Group blends passion with higher purpose
Members support, run and pray for their local pregnancy help centers. Herman and his fellow teammates raise money for CareNet Pregnancy Resource Center in Rapid City, which provides free pregnancy tests, ultrasounds, medical consultations and counseling to anyone struggling with an unplanned pregnancy.
“LIFE Runners gives you a purpose for running,” said Herman, who’s completed two marathons since joining the ranks of Black Hills area pro life runners.
Supporters don blue and white T shirts, jerseys and other gear that read “REMEMBER The Unborn Jer. 1:5.” The Old Testament passage, in which God tells Jeremiah he was ordained to be a prophet long before his birth, is one of several verses pro life advocates use to make their case against abortion.
“It’s a silent witness,” said Sara Vetch, a mother of four who sports the logo at races and group gatherings.
Unlike Herman, the 45 year old Rapid City woman is a veteran runner. But the same motivation drew her to the organization.
“It combined something I was really passionate about with my faith and respect for all life,” she said.
Running partners Rich Reich and Pat Castle, a retired Air Force lieutenant colonel who until recently called the Black Hills home, launched LIFE Runners in 2008 for the purpose of blending passion with principle. cheap jerseys The two men saw their participation in marathons as a way to advance their pro life ideals.
Beginning in 2008, the pair encouraged like minded runners to make a sizable showing in at least one fall marathon. Thirteen runners represented the group at the 2008 Chicago Marathon. By 2012, 252 LIFE Runners turned out for the St. Louis Marathon, making them the largest team in the race.
Run Crazy Horse, which takes participants from the Crazy Horse Memorial to downhill Hill City, was supposed to be the organization’s 2013 marathon. Nearly 200 LIFE Runners from 19 states and Canada signed up to participate last October, but an unforeseen blizzard prevented many out of state marathoners from ever reaching South Dakota and snowed in those who did make it to the Black Hills.
It was a disheartening blow to all those who planned, prayed and put in so many miles in preparation for LIFE Runners’ national event.
“But it wasn’t a disaster,” said Nicci Blakeman, president of LIFE Runners’ Rapid City chapter. “It showed us that God has a plan, and it’s bigger than us.”
Winter Storm Atlas buried runners’ hopes of running for the unborn in the Black Hills, but it didn’t mute their message. Racers fanned out across the country to run in other marathons. They covered more ground and reached more people, Blakeman said.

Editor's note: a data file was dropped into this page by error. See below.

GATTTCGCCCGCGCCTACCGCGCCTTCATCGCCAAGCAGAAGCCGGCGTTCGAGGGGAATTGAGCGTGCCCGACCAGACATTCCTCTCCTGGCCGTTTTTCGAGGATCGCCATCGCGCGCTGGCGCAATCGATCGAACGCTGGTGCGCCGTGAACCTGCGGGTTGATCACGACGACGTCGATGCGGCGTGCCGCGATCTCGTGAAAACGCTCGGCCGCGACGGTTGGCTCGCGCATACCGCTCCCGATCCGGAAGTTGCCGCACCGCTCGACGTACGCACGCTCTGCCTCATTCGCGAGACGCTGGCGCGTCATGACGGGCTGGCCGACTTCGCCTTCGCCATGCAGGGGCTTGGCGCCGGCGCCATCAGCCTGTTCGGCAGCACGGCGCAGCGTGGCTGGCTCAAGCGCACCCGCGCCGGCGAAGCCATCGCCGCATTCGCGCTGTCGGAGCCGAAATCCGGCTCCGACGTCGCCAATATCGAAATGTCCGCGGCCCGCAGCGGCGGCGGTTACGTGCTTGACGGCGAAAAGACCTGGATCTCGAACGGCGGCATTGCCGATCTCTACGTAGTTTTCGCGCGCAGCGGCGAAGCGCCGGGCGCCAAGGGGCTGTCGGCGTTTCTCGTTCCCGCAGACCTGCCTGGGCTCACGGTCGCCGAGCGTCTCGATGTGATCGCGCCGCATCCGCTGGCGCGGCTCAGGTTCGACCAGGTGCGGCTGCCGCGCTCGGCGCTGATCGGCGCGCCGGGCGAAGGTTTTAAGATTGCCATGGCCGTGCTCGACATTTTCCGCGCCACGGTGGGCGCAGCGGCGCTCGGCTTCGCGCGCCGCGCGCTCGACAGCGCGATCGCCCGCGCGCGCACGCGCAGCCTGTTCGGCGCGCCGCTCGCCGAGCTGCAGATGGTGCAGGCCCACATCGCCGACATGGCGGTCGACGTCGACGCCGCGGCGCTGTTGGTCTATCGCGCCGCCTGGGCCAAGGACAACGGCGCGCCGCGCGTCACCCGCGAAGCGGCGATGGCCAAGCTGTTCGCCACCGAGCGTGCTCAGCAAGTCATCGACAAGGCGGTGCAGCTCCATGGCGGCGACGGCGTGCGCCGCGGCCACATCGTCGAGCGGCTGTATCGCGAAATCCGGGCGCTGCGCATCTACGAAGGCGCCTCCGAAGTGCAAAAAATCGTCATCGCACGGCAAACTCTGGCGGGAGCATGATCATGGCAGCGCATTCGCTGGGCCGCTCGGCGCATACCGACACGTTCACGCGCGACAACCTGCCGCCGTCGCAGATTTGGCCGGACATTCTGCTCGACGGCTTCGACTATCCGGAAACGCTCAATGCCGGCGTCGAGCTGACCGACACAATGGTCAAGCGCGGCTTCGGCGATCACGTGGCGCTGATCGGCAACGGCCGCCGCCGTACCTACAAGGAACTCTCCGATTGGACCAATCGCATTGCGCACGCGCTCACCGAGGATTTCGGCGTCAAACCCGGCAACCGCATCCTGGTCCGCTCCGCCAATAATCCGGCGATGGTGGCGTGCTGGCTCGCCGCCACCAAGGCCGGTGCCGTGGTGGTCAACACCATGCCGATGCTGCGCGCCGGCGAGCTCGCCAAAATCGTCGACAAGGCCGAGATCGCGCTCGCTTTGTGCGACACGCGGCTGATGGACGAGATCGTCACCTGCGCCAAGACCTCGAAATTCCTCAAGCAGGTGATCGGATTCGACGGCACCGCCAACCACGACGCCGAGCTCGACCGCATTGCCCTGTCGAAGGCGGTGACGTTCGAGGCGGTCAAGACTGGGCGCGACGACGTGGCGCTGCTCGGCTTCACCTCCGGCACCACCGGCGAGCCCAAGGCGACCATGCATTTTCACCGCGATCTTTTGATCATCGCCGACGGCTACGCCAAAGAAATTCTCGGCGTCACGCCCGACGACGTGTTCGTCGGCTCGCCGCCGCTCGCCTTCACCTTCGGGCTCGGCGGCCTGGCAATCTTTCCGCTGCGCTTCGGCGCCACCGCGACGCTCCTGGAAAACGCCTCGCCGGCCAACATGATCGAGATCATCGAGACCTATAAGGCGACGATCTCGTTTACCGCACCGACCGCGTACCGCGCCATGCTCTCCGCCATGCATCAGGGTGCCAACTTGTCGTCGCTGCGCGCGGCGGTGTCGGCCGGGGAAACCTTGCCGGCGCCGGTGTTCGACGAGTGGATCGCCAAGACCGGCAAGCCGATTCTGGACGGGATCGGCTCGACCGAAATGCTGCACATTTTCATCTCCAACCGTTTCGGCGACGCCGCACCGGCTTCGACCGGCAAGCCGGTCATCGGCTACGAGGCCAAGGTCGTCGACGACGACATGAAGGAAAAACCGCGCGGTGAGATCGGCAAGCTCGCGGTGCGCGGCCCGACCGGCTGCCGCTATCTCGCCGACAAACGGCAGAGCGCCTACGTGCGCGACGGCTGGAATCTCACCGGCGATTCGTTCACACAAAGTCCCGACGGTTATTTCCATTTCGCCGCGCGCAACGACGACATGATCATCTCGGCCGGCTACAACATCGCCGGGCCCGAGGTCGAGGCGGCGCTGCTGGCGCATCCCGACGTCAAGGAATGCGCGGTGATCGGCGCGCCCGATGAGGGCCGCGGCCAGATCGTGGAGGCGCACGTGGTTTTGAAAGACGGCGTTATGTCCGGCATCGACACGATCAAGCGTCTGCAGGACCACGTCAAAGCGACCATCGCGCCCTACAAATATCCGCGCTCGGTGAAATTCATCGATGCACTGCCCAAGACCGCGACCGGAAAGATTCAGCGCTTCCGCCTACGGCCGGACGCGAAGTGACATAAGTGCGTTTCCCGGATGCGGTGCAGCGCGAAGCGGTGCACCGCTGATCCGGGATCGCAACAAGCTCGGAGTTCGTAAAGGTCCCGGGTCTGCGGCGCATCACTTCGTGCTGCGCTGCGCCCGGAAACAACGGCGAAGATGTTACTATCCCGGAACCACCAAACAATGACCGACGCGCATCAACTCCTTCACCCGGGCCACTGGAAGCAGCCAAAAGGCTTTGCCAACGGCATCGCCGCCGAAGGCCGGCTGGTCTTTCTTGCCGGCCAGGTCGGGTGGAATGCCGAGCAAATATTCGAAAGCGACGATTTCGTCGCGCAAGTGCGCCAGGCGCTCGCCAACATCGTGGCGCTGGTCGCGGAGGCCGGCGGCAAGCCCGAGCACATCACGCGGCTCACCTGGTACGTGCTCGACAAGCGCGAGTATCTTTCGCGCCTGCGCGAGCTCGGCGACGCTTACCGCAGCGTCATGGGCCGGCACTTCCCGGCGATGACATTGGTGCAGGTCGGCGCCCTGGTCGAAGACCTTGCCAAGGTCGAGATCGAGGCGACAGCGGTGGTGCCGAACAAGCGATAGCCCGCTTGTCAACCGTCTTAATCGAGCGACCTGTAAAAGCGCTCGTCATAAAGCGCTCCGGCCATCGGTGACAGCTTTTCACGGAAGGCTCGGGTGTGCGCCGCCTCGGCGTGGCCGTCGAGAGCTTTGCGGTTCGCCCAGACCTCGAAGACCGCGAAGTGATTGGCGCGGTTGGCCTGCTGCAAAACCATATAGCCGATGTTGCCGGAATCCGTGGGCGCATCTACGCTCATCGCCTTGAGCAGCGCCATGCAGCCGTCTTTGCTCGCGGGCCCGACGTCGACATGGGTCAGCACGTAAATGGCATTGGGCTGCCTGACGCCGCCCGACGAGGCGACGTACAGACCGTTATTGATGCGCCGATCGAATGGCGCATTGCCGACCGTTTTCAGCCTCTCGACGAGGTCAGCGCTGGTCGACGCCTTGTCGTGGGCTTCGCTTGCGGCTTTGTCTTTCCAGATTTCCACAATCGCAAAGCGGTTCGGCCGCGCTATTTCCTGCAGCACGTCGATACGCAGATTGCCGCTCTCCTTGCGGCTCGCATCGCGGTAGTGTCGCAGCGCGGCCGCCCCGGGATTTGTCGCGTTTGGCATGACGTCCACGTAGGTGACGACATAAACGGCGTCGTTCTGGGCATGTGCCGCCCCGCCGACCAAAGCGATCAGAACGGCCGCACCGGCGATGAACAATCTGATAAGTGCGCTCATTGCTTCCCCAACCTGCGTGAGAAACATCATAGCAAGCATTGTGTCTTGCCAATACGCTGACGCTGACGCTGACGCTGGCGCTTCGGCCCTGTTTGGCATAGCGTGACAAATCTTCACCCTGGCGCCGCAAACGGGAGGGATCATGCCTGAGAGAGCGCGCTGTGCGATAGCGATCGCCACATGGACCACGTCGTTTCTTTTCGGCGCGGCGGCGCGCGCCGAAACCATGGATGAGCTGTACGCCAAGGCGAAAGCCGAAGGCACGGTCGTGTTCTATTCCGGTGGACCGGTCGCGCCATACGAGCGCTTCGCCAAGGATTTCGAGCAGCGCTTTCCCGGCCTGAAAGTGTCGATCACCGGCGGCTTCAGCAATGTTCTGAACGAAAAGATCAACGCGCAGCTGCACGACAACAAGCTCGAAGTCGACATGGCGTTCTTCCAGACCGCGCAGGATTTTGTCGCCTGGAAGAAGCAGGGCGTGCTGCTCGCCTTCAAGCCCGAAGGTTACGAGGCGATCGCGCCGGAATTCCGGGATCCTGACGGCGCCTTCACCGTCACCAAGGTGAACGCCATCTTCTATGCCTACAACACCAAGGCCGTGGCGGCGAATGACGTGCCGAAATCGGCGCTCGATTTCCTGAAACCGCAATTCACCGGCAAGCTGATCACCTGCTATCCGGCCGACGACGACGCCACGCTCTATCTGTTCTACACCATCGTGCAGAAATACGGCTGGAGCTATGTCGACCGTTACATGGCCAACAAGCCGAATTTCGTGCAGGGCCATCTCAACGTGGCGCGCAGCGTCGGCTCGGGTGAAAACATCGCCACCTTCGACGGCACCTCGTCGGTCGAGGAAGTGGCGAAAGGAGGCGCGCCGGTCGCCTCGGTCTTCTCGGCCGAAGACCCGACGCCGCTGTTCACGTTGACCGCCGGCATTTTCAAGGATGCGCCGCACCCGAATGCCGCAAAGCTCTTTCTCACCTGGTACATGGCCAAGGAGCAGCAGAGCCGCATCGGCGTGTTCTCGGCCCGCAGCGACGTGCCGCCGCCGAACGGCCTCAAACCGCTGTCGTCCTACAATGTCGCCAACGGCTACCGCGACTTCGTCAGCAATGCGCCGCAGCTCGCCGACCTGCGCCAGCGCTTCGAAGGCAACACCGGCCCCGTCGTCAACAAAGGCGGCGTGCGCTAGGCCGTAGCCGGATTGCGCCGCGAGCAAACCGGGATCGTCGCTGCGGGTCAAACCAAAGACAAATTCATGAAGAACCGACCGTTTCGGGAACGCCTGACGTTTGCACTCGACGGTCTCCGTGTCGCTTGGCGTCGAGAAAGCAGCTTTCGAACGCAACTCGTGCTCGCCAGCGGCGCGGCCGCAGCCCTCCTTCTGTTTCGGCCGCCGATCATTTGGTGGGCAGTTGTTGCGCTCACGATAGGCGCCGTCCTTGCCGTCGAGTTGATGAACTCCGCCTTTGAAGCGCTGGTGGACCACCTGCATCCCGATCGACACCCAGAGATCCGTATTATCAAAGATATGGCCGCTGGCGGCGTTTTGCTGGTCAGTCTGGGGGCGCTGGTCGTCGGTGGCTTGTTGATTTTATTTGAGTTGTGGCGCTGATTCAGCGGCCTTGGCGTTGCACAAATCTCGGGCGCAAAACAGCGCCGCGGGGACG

Today, LIFE Runners is 2,600 plus members strong, with chapters in every state and 17 countries.
“We are growing quickly,” Blakeman said. “People are seeing the shirts and asking questions.”
LIFE Runners’ “REMEMBER” slogan stirs all kinds of emotion in passersby.
“You just don’t know how it’s going to affect people,” Vetch said.
The words on her back tend to evoke comments from other runners, but the feedback has always been positive.
Blakeman said she understands abortion elicits hard and fast feelings on both sides of the issue, but confrontation and conflict have never been LIFE Runners’ aim.
“Jesus is our frontrunner,” she said. “We let him lead us, and we follow.”
Blakeman knows a thing or two about following.
“Every LIFE Runner has a really great story,” she said, and the way by which she joined the organization is no less remarkable.
Two years ago, Blakeman said she felt led by God to do something more.
“So I told him to put my feet on the right path, and I would follow,” she said.
Two days later, she met Castle. At the time, he was still stationed at Ellsworth Air Force Base and spoke at her church about a cross country relay for life. Every year on Ash Wednesday, LIFE Runners embark on a 40 day, 4,089 mile trek that stretches from New York City’s Brooklyn Bridge to San Francisco’s Golden Gate Bridge. Runners begin their journey on both coasts and converge in Sioux Falls on Palm Sunday.
Blakeman remembers Castle telling the congregation that runners were still needed to run 5K legs across South Dakota.